This is an update on our previous post.
John Bingham, founder of Friends Without Borders, was buried at All Saints Denmead on 5th October with a full church and representatives from many of the organisations with which he'd worked.
A new phone app tdesigned to help homeless people get the help they need will be launched in Portsmouth next week.
The Street Support Network, who developed the app, say that its mission is to make it easier for people to collaborate, co-ordinate and provide better support for people experiencing homelessness, and make it easier for citizens and business to do something to help.
The app is already used in Manchester, Leeds and Bournemouth and on Tuesday at 11:30 am Portsmouth will get its own. The app will be officially launched in the John Pounds Centre, 23 Queen St, Portsmouth, PO1 3HN.
After it is launched, the app will be available from the Apple App Store and Google Play.
I'm very sad to have to tell you that I have just heard from Patricia Bingham that John died on Wednesday evening with family around. Until a few days ago he was still seen around the village but there was a very rapid deterioration during the last few days. Patricia commented that it was a merciful release.
The funeral will be next Thursday 5th October at 2pm All Saints Denmead PO7 6NN.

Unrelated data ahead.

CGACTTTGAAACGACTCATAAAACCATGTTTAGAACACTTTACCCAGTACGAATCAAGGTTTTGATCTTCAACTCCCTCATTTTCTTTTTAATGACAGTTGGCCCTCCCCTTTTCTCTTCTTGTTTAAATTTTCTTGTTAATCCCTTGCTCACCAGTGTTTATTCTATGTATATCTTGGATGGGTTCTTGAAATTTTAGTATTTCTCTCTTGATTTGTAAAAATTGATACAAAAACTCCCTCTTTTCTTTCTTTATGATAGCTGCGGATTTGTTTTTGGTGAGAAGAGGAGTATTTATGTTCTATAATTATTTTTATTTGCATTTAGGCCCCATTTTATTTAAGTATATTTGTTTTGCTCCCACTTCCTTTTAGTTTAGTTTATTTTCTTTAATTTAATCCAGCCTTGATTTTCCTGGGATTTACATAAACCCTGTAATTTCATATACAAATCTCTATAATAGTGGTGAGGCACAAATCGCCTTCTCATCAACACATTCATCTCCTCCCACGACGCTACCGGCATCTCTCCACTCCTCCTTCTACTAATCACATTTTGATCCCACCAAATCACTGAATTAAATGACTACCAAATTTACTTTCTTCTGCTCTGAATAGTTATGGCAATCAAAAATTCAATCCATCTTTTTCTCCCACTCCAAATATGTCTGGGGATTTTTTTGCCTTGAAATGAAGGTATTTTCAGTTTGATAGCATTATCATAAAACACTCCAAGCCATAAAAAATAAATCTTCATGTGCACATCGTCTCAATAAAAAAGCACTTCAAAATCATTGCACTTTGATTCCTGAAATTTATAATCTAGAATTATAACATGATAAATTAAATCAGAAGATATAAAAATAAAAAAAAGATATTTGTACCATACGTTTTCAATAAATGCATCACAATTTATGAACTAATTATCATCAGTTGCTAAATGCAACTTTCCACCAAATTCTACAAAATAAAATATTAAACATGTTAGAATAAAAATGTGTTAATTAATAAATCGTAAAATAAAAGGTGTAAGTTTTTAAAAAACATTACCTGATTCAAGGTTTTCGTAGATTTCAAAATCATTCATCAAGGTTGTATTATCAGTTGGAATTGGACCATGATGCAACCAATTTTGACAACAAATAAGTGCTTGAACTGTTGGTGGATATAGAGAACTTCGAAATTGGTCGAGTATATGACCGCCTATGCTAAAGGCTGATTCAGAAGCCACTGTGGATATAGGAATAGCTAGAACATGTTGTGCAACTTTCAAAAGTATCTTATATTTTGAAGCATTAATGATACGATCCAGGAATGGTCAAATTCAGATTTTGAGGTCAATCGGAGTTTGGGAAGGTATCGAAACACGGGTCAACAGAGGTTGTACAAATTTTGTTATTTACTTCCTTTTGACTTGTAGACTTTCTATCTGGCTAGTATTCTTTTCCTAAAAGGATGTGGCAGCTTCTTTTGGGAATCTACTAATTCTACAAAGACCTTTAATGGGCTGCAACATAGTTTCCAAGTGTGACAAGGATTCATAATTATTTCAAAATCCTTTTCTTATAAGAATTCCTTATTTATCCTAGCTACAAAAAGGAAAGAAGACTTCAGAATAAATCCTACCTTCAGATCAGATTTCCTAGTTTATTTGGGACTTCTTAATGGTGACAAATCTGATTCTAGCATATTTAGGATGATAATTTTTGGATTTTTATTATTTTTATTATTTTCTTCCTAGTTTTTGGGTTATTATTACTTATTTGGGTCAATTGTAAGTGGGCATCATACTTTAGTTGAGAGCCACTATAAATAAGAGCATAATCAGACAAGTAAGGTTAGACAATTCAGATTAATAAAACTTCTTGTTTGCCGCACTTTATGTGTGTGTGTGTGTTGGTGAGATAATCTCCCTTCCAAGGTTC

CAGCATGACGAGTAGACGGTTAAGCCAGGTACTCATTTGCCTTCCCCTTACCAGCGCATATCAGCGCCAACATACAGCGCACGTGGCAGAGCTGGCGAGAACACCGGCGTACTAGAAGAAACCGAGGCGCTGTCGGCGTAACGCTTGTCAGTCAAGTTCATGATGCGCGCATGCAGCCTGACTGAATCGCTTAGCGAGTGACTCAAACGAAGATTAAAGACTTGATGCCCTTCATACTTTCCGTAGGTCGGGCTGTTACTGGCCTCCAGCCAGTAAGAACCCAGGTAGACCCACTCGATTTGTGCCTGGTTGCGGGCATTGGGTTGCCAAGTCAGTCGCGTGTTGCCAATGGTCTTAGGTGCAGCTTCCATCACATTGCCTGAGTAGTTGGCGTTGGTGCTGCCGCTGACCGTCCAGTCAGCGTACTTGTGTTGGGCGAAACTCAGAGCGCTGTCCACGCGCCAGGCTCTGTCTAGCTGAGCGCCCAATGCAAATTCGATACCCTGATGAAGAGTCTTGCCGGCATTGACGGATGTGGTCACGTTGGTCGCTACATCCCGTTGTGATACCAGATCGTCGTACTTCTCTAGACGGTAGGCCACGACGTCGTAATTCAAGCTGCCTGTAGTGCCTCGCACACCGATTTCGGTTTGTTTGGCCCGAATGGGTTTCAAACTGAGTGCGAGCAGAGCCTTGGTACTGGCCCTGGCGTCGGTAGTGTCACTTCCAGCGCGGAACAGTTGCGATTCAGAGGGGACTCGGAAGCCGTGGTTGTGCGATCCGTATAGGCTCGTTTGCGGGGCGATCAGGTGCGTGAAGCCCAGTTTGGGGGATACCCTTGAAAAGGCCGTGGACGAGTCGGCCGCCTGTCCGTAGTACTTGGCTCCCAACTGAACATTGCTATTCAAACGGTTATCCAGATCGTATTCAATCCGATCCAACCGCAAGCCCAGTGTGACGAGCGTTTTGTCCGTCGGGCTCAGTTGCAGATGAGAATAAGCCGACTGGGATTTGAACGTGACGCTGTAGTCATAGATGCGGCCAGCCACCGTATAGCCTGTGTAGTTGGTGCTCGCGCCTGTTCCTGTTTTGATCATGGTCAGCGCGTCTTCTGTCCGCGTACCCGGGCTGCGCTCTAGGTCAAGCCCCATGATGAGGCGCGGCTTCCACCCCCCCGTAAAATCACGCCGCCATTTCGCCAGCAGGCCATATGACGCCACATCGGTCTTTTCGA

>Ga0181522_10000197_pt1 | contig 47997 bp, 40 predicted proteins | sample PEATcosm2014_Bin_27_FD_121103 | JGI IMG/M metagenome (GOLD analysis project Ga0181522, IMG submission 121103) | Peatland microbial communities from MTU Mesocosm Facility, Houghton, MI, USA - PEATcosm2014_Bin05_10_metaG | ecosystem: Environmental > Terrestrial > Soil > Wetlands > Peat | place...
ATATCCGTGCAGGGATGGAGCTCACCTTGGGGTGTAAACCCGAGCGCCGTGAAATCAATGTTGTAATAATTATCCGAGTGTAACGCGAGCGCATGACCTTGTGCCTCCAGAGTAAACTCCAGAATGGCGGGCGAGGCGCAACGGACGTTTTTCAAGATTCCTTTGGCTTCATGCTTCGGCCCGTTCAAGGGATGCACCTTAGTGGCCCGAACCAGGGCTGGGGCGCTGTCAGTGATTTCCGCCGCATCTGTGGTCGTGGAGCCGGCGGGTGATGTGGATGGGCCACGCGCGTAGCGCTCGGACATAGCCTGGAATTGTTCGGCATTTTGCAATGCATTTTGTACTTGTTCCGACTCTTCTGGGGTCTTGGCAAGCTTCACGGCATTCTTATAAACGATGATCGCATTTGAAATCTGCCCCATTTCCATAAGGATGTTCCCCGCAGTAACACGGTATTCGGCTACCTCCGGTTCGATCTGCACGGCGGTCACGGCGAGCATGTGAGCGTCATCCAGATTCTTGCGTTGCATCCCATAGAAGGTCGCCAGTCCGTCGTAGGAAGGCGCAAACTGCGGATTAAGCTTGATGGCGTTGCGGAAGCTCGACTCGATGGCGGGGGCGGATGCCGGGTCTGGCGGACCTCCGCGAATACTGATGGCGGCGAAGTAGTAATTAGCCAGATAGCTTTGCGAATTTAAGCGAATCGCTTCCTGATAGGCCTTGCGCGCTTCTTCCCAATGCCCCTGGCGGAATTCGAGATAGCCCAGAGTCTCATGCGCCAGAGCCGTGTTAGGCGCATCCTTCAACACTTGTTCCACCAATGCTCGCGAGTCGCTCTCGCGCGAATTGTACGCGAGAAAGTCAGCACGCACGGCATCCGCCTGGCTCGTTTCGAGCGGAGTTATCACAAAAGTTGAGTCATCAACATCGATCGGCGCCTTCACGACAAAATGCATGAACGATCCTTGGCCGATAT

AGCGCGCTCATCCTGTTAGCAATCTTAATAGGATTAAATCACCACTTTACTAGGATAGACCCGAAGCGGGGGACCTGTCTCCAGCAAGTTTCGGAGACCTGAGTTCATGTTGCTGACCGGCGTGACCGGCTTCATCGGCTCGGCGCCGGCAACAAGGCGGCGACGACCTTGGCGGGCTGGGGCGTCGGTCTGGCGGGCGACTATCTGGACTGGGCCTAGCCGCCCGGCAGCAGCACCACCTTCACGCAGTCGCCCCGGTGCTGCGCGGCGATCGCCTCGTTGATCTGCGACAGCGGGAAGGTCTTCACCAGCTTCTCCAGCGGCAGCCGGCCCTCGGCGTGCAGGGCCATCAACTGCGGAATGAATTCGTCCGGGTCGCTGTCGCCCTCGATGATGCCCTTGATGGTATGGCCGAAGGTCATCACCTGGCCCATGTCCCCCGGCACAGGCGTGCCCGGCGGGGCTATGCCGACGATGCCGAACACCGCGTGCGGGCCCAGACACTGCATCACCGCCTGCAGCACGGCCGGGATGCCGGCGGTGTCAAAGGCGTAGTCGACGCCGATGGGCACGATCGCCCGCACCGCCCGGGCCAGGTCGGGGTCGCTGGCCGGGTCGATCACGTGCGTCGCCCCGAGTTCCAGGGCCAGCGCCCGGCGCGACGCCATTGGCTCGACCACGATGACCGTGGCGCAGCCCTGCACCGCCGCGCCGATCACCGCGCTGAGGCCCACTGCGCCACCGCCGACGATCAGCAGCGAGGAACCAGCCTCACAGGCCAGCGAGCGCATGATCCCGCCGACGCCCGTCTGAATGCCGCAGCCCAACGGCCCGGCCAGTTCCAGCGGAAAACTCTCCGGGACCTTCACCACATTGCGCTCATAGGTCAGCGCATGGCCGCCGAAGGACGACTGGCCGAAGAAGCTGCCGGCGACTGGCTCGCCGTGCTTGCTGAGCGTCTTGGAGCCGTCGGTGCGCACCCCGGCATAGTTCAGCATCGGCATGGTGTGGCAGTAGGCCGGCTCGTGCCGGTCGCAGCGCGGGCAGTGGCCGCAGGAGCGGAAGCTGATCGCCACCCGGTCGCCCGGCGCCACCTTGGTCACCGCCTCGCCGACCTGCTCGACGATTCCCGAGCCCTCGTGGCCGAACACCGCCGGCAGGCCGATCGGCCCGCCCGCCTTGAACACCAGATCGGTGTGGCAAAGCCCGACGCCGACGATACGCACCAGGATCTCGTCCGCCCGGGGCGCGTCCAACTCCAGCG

As a record of his work for Friends Without Borders I attach the script of my speech at his retirement presentation. He will be greatly missed.
Michael Woolley, Chairman Friends Without Borders
Extract from the presentation to John Bingham on 3rd May 2017
"Just last month John Bingham retired from active service helping refugees and asylum seekers in Portsmouth. He is a modest man and we don’t think he will much enjoy being centre of attention. However it is a significant moment when a man like John retires and we should record what has been achieved.
In 1994 he heard from his son, then serving in the Congo, about a Congolese man being held in a local prison near to Portsmouth. The prison was Haslar and John and Patricia (John’s wife) went to visit him. There weren’t any Immigration Removal Centres in those days so immigration officers with someone they wanted to detain would ring round local prisons to find a bed. There were other immigrants held in Haslar and so the idea of organising visitors for them was born. Haslar Visitors Group was formed that year, recruited a number of local visitors and started the regular visiting of men who otherwise would have had no link with the outside world. In due course it grew into a registered charity and I was appointed as a paid coordinator with an office in this building.